Nancy Macharia

Teachers Service Commission CEO Nancy Macharia. The commission has advertised over 9,000 teaching jobs.

| Lucy Wanjiru | Nation Media Group

TSC faces backlash over tutors back-to-school bid

The Teachers Service Commission (TSC) has come under criticism over the planned rollout of compulsory refresher courses for tutors.

A case has been filed at the High Court while a petition is before the National Assembly, both seeking to stop the Teacher Professional Development (TPD) programme.

MPs yesterday questioned the criteria used by the commission to develop the programme.

They also demanded to know the method the teachers’ employer used to identify and select the four universities that will offer the training.

The lawmakers were reacting to a petition presented by the Kenya Union of Post Primary Education Teachers (Kuppet).

The petition, read by Emuhaya MP Omboko Milemba who is also the Kuppet chairman, wants Parliament to direct the commission to call a stakeholder engagement forum before implementing the programme.

The union also wants the TSC to be compelled to meet the costs of the refresher courses.

The petitioners accuse the commission of starting the programme without consulting teachers and committing to them the burden of paying Sh6,000 for training every year.

To complete the six modules, each taking five years, a teacher will be required to fork out Sh180,000 in total.

“The TSC has not made public the consideration it based on in arriving at the exorbitant cost per module,” the petition reads.

Mr Milemba said teachers are underpaid and that some have stagnated in one job group for up to 20 years.

The petitioners say the commission selected the four universities in unclear circumstances despite there being other reputable institutions of higher learning countrywide.

“If the TSC is not restrained from implementing the TPD, the rights of teachers and stakeholders... stand the risk of being prejudiced,” reads the petition.

Nyando MP, Jared Odoyo, said workers in other organisations usually take refresher courses but at the expense of the employer.

“Teachers don’t make much money and to dispense Sh6,000 per module in this programme is mistreatment. I therefore ask you to apply brakes until necessary remedies are put in place for teachers to undertake this programme,” Mr Odoyo said.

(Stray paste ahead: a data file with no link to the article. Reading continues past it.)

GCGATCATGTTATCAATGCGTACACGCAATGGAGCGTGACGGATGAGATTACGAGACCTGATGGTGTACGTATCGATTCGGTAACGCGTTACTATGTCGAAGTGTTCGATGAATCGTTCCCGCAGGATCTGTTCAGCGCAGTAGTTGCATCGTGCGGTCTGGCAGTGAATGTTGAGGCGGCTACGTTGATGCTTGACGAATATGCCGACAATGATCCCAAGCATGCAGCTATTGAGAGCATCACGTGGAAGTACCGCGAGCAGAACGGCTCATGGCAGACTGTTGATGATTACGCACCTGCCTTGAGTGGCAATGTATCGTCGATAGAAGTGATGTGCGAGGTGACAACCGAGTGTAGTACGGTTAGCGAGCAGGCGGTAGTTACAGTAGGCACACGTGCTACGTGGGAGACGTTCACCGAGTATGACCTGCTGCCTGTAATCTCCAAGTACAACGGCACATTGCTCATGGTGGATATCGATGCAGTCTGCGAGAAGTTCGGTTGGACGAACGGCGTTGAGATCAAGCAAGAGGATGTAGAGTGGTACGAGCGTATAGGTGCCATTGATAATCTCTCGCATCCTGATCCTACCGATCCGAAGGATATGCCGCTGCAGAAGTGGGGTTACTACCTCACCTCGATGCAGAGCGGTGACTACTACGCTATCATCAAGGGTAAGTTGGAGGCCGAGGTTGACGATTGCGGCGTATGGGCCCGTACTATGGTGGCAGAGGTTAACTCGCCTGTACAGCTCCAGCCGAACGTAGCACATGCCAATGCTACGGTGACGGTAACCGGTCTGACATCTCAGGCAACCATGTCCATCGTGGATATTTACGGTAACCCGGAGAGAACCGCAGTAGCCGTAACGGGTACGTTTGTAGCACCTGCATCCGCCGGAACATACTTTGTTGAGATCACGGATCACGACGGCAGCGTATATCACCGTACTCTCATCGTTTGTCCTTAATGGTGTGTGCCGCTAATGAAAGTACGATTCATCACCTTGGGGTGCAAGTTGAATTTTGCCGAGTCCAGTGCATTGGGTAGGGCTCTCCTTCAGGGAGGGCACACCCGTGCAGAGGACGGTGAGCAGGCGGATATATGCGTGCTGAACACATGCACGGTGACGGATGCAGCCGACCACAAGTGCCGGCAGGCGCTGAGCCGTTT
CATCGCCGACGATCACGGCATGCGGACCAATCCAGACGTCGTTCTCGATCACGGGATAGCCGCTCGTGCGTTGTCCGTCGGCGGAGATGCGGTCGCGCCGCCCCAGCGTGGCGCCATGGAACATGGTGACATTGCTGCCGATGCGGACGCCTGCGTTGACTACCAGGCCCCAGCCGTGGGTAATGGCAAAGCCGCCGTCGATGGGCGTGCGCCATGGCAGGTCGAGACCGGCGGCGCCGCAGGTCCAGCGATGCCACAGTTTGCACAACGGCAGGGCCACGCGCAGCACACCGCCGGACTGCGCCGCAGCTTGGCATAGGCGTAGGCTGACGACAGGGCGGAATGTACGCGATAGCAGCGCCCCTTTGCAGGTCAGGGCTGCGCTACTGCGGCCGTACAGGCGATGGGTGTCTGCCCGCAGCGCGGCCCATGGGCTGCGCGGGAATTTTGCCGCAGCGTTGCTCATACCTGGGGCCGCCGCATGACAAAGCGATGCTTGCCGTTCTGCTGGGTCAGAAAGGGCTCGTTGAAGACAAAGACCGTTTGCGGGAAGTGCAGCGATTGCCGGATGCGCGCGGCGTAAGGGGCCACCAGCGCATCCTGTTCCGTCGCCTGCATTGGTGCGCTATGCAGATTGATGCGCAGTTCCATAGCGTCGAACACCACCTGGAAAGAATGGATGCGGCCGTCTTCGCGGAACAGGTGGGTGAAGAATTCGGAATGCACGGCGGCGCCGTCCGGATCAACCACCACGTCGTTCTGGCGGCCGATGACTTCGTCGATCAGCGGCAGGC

National Assembly Minority Leader, John Mbadi, said it does not make sense to subject teachers to paying for the refresher courses.

He also questioned the method by which the four institutions were selected.

Like the other lawmakers, Gilgil’s Martha Wangari called for stakeholder engagement.

ODM Nominated MP and immediate former Kenya National Union of Teachers (Knut) Secretary General, Wilson Sossion, said a court declared that TSC has no authority to formulate laws.

Mr Sossion added that the programme was developed without consultations.

“This House must put its foot down and stop TSC from implementing this plan,” he said.

Meanwhile, education consultant Joseph Ngethe Karanja moved to the High Court in Nakuru on Monday, seeking to have the programme stopped.

Mr Karanja listed the TSC, the Education Cabinet Secretary, the Attorney General, Kuppet, Knut, Kenyatta University, Mt Kenya University, Riara University and Kenya Education Management Institute as respondents.

“Your petitioner prays that the first respondent’s directive requiring compulsory TPD is illegal and unconstitutional, an affront on fair labour practices and therefore null and void,” the case file reads.

Mr Karanja says in the 2021-25 collective bargaining agreement signed on July 13, the TSC and the unions acknowledged the obligations of their members to undertake professional development prescribed by the commission in compliance with the code of regulations for teachers.

“That teachers are now required to undertake in-service professional training lasting five years upon which their certificates shall be renewed,” reads the petition.

He argues that to subject a teacher to 30 years of training in order to complete the six modules is against their rights.

He says teachers – the primary target of the scheme – and other education stakeholders were not engaged in the development of the content and the modules.

“The programme transfers the cost to the teacher rather than the employer. This is besides other associated costs involved in the implementation, including travel and subsistence,” he says.

Mr Karanja says the commission selected the four universities to offer the courses without following the right procedure.

“Teachers are entitled to reasonable working conditions. The compulsory development programme is unreasonable and aims at depriving them this sacrosanct right,” he the court papers read.

Mr Karanja says teachers are required to have gone through training before they are registered by the TSC.

As such, the professional development ought to have been aligned with the training and not be used arbitrarily for promotion.

Mr Karanja also wants the deal signed between the teachers’ unions and TSC in July to be quashed.

Already, the selected universities have advertised vacancies for the courses despite opposition to the programme.


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